Etendeka Mountain Camp is set in a remote but stunning location...
Etendeka Mountain Camp: Our full report
Etendeka Mountain Camp is a small, fairly rustic camp, located in a private 500km² concession area (effectively a private reserve) in the foothills of the Grootberg massif, which stands in stunning scenery amidst the ancient Etendeka lava flows of northern Damaraland. Here the basalt rock has been slowly eroded over millennia, leaving scattered boulders lying upon dramatic flat-topped mountains. One of the first 'real' safari camps in Namibia, Etendeka opened around 1993 and has been run since then by Dennis Liebenberg, ably assisted by his head guide, Bonnie.
Etendeka Camp has ten walk-in tents under canvas roofs, with a couple of chairs at the front. All are relatively simple, furnished with twin beds, a small table, a table lamp and two luggage racks. The en-suite bathroom is open to the sky, but enclosed at the sides. Here you'll find a washbasin with hot and cold running water, a fun and surprisingly good bucket shower, a flush toilet and electric lights.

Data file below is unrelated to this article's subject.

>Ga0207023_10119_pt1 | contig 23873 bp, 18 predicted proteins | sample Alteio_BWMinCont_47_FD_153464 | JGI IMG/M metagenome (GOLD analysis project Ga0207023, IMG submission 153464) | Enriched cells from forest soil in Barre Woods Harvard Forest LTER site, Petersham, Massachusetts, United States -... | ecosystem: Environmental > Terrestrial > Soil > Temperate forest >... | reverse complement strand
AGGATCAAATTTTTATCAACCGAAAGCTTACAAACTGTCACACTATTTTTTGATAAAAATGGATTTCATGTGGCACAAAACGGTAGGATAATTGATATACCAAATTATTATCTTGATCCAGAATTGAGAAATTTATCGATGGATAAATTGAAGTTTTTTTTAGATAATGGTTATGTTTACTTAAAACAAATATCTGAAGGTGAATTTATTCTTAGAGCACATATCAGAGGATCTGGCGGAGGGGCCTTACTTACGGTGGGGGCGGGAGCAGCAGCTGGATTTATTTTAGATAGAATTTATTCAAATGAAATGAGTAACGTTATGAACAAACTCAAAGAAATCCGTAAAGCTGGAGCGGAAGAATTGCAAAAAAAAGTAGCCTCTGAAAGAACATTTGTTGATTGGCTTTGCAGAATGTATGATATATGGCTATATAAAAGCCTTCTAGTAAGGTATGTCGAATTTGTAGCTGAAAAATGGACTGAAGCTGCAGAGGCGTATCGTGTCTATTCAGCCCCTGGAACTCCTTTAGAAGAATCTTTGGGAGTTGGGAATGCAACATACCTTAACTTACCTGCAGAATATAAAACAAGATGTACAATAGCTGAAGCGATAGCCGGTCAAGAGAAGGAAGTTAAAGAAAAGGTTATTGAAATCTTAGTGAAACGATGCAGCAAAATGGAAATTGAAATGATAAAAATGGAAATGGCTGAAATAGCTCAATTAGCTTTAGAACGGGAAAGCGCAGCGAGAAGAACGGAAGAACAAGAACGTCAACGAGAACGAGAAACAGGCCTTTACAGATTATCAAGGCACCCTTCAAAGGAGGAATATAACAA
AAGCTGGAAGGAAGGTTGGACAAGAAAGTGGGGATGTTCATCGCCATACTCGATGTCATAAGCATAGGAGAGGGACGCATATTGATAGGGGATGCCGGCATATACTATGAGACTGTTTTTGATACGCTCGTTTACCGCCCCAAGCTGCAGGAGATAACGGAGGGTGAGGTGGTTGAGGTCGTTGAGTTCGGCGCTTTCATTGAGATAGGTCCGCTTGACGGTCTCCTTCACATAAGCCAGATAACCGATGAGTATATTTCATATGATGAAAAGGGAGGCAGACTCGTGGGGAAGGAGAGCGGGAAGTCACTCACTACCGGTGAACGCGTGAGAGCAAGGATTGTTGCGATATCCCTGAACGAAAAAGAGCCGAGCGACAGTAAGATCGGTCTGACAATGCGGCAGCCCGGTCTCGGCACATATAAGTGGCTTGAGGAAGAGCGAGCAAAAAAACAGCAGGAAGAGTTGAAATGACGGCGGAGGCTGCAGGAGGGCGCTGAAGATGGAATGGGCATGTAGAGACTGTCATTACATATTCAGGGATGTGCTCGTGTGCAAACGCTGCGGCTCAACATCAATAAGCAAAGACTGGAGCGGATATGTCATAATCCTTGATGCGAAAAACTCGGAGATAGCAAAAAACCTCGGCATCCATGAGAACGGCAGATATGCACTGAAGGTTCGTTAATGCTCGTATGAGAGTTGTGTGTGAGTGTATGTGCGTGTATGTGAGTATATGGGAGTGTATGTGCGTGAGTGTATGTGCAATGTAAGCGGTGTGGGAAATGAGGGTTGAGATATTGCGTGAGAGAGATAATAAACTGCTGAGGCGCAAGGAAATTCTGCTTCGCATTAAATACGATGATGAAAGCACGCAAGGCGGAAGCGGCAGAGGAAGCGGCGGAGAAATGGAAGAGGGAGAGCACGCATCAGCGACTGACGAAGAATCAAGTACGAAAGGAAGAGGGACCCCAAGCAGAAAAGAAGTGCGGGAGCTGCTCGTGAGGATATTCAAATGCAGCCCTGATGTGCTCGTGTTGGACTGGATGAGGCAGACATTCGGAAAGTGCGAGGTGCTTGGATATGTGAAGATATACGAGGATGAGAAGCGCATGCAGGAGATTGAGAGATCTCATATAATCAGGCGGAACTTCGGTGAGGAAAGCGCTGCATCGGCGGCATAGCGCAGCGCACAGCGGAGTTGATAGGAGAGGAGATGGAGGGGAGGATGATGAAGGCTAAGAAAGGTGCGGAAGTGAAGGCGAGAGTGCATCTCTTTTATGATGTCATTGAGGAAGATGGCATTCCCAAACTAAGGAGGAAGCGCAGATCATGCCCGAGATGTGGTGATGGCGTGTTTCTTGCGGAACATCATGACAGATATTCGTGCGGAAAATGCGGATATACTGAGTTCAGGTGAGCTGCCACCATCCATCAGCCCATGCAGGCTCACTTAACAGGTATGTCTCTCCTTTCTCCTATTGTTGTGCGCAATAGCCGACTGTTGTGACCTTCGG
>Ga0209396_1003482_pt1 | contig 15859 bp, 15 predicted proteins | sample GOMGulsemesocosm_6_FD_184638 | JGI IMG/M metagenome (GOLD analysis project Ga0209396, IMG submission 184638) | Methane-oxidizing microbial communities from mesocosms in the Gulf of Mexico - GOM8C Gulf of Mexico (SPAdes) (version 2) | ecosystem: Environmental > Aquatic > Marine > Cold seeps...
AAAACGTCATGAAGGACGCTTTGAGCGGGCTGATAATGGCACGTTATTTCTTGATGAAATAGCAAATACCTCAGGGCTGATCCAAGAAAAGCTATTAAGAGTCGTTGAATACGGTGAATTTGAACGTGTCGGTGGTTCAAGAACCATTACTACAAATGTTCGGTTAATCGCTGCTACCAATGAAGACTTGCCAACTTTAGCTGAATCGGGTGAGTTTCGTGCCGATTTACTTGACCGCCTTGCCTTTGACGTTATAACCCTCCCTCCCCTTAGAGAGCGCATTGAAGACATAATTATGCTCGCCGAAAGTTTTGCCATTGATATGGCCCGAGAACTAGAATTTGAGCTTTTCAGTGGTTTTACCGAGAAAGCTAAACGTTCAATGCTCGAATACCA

The camp's focal point is the open-sided dining area, with its small, fully inclusive 'bar'. Here Etendeka 's guests congregate for meals, sundowners around the campfire and after dinner to learn about the cosmos with Dennis.
Both Dennis & Bonnie know this part of Damaraland like the back of their hands and are passionate about the area, the geology and the wildlife that inhabit this harsh landscape. Activities from the camp are included in the rate – and major on nature/game drives and guided walks, at which Etendeka excels. The area's geology is especially interesting, and travelling on foot can be fascinating. The 'Quartz Walk' is littered with amazing quartz and agates – although the guides are strict that these are for viewing only! The guiding here is excellent, and Bonnie can tell you all sorts of facts about the local environment as well as Namibian history and sociology.